[4] Respondent next argues that the trial court erred by denying his motions to continue the proceedings. Respondent asserts that the Rules of Civil Procedure apply to estate proceedings and thus he was entitled to discovery as well as twenty days to prepare a responsive pleading following the denial of his motions to dismiss. We disagree.
    Although our general statutes provide procedures allowing the removal of trustees, they do not expressly provide that the resulting hearings are governed by the Rules of Civil Procedure. Rule 1 of the Rules of Civil Procedure provides in pertinent partas follows:
        These rules shall govern the procedure in the superior and district courts of the State of North Carolina in all actions and proceedings of a civil nature except when a differing procedure is prescribed by statute.

N.C. Gen. Stat. § 1A-1, Rule 1 (2003). Similarly, N.C. Gen. Stat. § 1-393 (2003) provides that “[t]he Rules of Civil Procedure and the provisions of this Chapter on Civil Procedure are applicable to special proceedings, except as otherwise provided.”
    While respondent would have us conclude that any estate matter is subject to the Rules of Civil Procedure by virtue of its nature and similarity to a special proceeding, we note that, as detailed above, trustee removal proceedings are held “in an estate matter and not in a special proceeding or in a civil action.” N.C. Gen. Stat. § 36A-26.1 (emphasis added). Although Chapter 36A does not expressly or “otherwise” prescribe “differing [rules of] procedure,” we are not persuaded that, in addition to the duties already placed upon them, clerks of court must also make decisions regarding discovery and other issues of law arising during estate matters. Instead, we conclude that the clerks of our superior courts hear the matters before them summarily, and are responsible for determining questions of fact rather than providing judgment in favor of one party or the other. Thus, where a clerk of superior court is presented with a petition to remove a trustee, the clerk examines the affidavits and evidence of the parties and determines only whether the trustee is qualified or fit to faithfully discharge his or her duties. The process due to the parties duringsuch a determination, having not been expressly prescribed by statute, is only that which is reasonable when applying general principles of law. See Edwards v. Cobb, 95 N.C. 5, 12 (1886) (“The statute conferring power on the Clerk to remove executors and administrators, does not prescribe in terms how the facts in such matters shall be ascertained, but it plainly implies that he shall act promptly and summarily. Applying general principles of law, the method of procedure we have above indicated, or one substantially like it, is the proper one.”).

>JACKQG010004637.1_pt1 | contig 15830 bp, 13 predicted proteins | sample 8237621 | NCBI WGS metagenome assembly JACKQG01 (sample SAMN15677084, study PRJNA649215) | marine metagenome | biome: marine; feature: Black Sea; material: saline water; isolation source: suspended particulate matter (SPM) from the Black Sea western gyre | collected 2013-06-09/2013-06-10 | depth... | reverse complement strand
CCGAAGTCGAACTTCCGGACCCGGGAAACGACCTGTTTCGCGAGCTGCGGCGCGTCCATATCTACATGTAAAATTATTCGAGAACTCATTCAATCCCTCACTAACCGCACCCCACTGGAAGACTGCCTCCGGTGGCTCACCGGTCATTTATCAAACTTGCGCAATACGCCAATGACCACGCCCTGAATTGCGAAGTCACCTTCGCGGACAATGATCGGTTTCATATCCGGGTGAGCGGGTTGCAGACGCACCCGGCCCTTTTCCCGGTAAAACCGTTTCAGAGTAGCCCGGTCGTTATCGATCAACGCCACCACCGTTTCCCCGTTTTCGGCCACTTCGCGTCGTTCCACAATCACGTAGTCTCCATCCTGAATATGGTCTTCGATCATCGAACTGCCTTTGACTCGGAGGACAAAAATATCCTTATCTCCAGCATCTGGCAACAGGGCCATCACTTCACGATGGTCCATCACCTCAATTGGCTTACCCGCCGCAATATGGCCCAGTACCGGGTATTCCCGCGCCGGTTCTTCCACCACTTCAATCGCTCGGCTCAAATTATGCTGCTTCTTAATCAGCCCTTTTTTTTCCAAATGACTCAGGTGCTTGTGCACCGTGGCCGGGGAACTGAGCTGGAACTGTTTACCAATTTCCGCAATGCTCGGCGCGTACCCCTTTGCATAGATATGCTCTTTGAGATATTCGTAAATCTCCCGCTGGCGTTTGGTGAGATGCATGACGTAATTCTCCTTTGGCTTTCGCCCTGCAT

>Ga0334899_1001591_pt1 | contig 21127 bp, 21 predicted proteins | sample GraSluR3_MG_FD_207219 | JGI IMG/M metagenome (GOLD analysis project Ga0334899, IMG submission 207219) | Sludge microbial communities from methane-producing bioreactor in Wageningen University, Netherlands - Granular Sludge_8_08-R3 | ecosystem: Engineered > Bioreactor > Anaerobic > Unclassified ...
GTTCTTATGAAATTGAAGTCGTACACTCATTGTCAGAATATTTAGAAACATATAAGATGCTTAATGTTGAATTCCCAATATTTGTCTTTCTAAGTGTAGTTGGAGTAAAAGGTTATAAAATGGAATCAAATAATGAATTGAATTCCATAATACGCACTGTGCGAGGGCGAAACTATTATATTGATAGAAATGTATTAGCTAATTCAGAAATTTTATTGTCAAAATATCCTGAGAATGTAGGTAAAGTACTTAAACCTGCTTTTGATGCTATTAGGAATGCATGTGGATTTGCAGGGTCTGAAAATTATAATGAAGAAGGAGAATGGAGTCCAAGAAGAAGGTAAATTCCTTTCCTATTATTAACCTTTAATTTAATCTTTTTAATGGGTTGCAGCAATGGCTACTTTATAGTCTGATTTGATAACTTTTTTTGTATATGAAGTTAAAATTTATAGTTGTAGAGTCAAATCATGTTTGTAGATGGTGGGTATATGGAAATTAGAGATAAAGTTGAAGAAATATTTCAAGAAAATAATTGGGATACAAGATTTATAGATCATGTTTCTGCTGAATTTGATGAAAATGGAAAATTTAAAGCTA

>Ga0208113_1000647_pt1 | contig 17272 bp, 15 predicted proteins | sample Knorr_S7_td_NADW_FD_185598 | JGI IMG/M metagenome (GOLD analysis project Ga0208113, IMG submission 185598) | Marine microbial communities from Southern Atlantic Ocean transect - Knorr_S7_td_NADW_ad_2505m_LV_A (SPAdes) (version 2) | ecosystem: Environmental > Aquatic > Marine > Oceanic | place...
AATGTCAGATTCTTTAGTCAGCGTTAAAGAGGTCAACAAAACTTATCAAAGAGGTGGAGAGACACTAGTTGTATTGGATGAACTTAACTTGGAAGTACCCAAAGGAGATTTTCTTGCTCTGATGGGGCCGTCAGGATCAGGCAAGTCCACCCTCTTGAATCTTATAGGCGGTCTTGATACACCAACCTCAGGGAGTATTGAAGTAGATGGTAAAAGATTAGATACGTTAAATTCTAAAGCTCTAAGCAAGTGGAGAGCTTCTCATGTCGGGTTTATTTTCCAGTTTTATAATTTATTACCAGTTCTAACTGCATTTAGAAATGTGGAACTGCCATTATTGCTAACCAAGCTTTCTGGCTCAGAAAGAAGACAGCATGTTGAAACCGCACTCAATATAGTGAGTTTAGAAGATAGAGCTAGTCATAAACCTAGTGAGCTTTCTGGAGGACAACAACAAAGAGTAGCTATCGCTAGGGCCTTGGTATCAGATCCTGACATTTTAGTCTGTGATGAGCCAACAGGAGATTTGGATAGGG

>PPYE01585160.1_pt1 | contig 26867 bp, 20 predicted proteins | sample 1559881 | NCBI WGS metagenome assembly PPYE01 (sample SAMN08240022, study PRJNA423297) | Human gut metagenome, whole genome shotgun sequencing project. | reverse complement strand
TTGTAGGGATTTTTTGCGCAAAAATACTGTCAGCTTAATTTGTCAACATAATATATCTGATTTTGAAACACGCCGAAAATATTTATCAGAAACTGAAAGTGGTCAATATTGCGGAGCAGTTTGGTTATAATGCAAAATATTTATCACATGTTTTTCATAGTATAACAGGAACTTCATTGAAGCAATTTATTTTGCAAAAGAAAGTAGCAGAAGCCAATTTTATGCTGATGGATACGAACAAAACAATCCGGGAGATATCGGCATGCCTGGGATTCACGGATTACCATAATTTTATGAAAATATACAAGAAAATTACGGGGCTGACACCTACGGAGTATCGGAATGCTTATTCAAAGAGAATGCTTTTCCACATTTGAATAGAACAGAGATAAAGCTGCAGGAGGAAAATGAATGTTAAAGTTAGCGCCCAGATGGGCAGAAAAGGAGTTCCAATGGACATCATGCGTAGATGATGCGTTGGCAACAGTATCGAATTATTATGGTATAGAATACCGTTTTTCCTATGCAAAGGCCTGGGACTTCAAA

In the instant case, after careful review of the record, we conclude that the trial court conducted the proceedings in a consistent and fair manner, thereby providing the parties with that amount of process due to them under general principles of law. The trial court allowed extensive presentation of evidence and argument from both parties, allowing each side to introduce necessary exhibits and cross-examine opposing witnesses. The proceedings lasted six days, and took place over a period of three weeks. In light of the foregoing, there is no indication that respondent suffered any prejudice by the trial court's refusal to allow written discovery or a continuance to file a responsive pleading. Accordingly, respondent's third argument is overruled.
    [5] Respondent's final argument is that the trial court erred by entering the order removing him as trustee. In his corresponding assignments of error, respondent makes several assertions in support of this argument, including that he “rendered to [p]etitioners the annual accountings of [Jerry's testamentarytrust] each year in compliance with requirements of the Will,” that he “performed the powers and duties and complied in all respects with the express terms and limitations set forth in the Trusts,” and that he “acted honestly in a reasonable, open, fair, and honest manner” in following the provisions of the trusts.   (See footnote 2)  In his brief, respondent also asserts that he “did not, and does not, object to a distribution to [the] beneficiaries, of which he is one, or to his removal[.]” Despite the inconsistencies inherent in these assertions, we have reviewed respondent's argument and, as detailed below, we conclude that the trial court did not err.
    This Court has previously stated that “[t]rust beneficiaries may expect and demand the trustee's complete loyalty in the administration of any trust. Should there be any self-interest on the trustee's part in the administration of the trust which would interfere with this duty of complete loyalty, a beneficiary may seek the trustee's removal.” In re Trust Under Will of Jacobs, 91 N.C. App. 138, 143, 370 S.E.2d 860, 864 (citing Trust Co. v. Johnston, 269 N.C. 701, 153 S.E.2d 449 (1967)), disc. review denied, 323 N.C. 476, 373 S.E.2d 863 (1988).